The no-news market move
It’s a bad day in the stock market, with the Dow down more than 3%. But “early March levels”? No. In early March, the Dow was a good thousand points lower than it is now, and the XLF index of financial stocks, which is trading at just over $10 today, was somewhere below $7. So let’s keep things in perspective, here: we’ve had a big run-up in stocks over the past few weeks, and it’s only natural that they will pull back occasionally.
The Financial Select Sector SPDR Fund, an exchange-traded fund tracking banks, brokerages and insurers, fell to $10.62 from $10.75 in six minutes after FlyOnTheWall.com cited Turner’s blog post at 8:14 a.m. in New York. At 8:30 a.m., FlyOnTheWall advised readers to disregard the earlier story.
What Bloomberg doesn’t say is that the fund in question wasn’t trading between 8:14am and 8:20am: the New York markets are closed then, and weren’t going to open for more than an hour. Pre-market trading is always thin and volatile, and prices can move for any or no reason. Besides, when markets did open, an hour after the news emerged that the blog entry was bullshit, XLF had fallen even further, to $10.59, and it’s been tumbling for most of the rest of the day as well. So it’s a bit much to ascribe any move to this one story, especially when, as Ryan Avent points out, the author of the blog claims to have found stress-test results for HSBC, a bank which isn’t even being tested.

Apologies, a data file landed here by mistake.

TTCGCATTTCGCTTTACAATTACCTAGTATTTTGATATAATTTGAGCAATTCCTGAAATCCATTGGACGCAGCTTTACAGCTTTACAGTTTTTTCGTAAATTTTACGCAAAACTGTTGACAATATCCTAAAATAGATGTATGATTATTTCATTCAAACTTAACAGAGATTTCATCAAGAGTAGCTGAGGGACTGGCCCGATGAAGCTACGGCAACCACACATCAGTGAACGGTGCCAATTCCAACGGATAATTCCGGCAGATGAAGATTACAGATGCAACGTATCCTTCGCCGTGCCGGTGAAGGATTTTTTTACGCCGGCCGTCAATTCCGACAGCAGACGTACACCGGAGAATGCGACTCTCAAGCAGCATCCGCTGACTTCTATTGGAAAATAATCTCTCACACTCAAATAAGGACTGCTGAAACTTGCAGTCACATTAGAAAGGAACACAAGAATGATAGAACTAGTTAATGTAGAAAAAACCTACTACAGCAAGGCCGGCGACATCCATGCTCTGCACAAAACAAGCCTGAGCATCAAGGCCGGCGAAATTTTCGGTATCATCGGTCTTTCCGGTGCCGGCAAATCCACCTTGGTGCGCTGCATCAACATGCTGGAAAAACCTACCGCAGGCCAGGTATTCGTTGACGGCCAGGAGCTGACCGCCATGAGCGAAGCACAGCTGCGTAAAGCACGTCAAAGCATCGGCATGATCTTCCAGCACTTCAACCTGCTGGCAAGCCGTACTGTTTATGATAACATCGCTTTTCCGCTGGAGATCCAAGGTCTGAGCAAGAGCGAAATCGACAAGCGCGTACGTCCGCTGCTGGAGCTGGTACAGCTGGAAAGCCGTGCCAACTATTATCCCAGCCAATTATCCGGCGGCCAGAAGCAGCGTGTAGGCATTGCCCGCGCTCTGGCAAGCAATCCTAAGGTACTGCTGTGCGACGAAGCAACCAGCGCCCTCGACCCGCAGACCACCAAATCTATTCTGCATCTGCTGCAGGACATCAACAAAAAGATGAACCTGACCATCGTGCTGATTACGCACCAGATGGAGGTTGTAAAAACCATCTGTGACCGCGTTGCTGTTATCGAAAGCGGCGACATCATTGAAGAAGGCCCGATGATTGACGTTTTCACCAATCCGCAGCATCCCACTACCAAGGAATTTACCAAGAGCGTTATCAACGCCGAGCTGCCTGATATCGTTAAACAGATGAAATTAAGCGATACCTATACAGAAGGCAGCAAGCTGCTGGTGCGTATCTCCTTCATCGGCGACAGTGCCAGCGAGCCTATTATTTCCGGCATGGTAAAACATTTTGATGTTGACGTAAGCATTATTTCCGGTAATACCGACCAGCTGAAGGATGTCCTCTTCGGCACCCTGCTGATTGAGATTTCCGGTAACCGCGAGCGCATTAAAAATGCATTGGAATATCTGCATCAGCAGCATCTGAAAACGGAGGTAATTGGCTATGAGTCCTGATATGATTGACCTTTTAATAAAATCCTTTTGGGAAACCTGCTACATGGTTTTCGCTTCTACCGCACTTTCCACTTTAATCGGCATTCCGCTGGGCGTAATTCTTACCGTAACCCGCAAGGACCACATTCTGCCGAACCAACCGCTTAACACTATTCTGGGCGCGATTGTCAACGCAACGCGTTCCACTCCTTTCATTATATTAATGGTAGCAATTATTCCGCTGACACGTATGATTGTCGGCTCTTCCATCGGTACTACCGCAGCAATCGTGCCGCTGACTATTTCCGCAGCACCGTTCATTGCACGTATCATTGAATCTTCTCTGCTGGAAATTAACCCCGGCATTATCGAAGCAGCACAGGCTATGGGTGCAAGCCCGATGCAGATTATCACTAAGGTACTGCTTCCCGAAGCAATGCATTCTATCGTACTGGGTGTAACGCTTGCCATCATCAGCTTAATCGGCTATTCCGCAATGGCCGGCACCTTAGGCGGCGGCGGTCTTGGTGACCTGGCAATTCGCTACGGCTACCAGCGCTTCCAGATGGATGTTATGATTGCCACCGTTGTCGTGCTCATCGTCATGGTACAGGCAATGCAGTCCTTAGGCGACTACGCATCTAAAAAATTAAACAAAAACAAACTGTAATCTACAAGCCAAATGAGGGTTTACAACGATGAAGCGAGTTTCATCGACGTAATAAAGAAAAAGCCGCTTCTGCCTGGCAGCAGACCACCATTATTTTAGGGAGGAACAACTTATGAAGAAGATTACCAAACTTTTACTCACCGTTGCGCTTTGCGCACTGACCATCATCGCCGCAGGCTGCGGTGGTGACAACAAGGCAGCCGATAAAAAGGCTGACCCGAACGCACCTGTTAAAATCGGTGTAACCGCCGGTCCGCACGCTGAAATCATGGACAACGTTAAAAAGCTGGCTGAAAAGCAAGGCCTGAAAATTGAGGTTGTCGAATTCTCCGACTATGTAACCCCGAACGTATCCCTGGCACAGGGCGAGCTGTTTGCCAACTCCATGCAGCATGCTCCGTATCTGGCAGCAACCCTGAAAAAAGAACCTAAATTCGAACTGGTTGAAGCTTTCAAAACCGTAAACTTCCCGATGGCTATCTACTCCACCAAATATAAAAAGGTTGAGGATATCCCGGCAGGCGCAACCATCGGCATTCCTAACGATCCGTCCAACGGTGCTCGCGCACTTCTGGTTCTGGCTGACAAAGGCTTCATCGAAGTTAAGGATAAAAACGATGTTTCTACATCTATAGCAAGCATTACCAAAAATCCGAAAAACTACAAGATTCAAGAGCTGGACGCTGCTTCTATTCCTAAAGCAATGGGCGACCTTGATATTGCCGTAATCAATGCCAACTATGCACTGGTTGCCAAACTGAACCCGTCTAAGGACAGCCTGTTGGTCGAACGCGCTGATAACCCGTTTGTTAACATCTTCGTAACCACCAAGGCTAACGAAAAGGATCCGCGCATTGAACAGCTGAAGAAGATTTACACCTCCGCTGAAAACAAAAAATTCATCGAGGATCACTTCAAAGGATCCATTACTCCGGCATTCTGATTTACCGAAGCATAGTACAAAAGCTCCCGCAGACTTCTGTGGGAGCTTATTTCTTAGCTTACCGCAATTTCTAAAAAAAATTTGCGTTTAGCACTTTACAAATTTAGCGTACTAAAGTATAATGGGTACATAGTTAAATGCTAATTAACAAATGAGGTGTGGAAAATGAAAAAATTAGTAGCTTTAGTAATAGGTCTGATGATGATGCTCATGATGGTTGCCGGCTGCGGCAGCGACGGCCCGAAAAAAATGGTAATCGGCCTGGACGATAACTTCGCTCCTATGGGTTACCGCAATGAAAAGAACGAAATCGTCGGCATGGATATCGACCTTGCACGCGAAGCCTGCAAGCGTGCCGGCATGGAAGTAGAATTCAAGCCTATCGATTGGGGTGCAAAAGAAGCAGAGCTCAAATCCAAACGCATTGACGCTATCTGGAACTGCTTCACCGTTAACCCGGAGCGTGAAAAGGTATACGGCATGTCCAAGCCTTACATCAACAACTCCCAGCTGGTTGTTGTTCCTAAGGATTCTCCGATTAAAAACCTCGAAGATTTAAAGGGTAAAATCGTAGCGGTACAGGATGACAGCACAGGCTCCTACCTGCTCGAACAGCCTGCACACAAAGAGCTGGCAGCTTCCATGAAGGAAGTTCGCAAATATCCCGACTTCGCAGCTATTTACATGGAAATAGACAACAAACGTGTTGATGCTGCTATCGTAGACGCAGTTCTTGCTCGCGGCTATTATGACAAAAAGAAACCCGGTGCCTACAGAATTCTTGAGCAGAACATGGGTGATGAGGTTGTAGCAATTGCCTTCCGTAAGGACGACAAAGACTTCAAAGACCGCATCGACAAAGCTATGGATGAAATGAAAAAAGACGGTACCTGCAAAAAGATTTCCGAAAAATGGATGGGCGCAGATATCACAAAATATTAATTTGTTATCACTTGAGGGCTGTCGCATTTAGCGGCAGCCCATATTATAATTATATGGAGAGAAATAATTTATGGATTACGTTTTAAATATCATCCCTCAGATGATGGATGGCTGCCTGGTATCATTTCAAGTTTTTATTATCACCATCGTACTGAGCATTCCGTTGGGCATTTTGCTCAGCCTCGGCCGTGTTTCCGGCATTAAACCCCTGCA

What we’re seeing here is the result of a very common bias: if a stock or an index moves, every journalist’s first instinct is to look for some kind of news which might have moved it. If there’s no obvious news story which might be responsible, a lot of journalists will then start citing non-obvious news stories instead, or even news stories which, by rights, should have moved the market in the opposite direction.
The fact is, however, that especially in these days of extremely high volatility, most stock moves don’t have a reason, especially not a news-based one, and that it’s profoundly silly to look for one — nearly as silly as it is to confuse a one-day fall in indices with a return to multi-decade real lows.
And the lesson of all this? Don’t believe what you read on blogs — but don’t believe what you read in more mainstream journalistic outlets, either. They’re all prone to hyperbole, and the best thing you can do most of the time is simply ignore all of it, and go for a nice walk instead.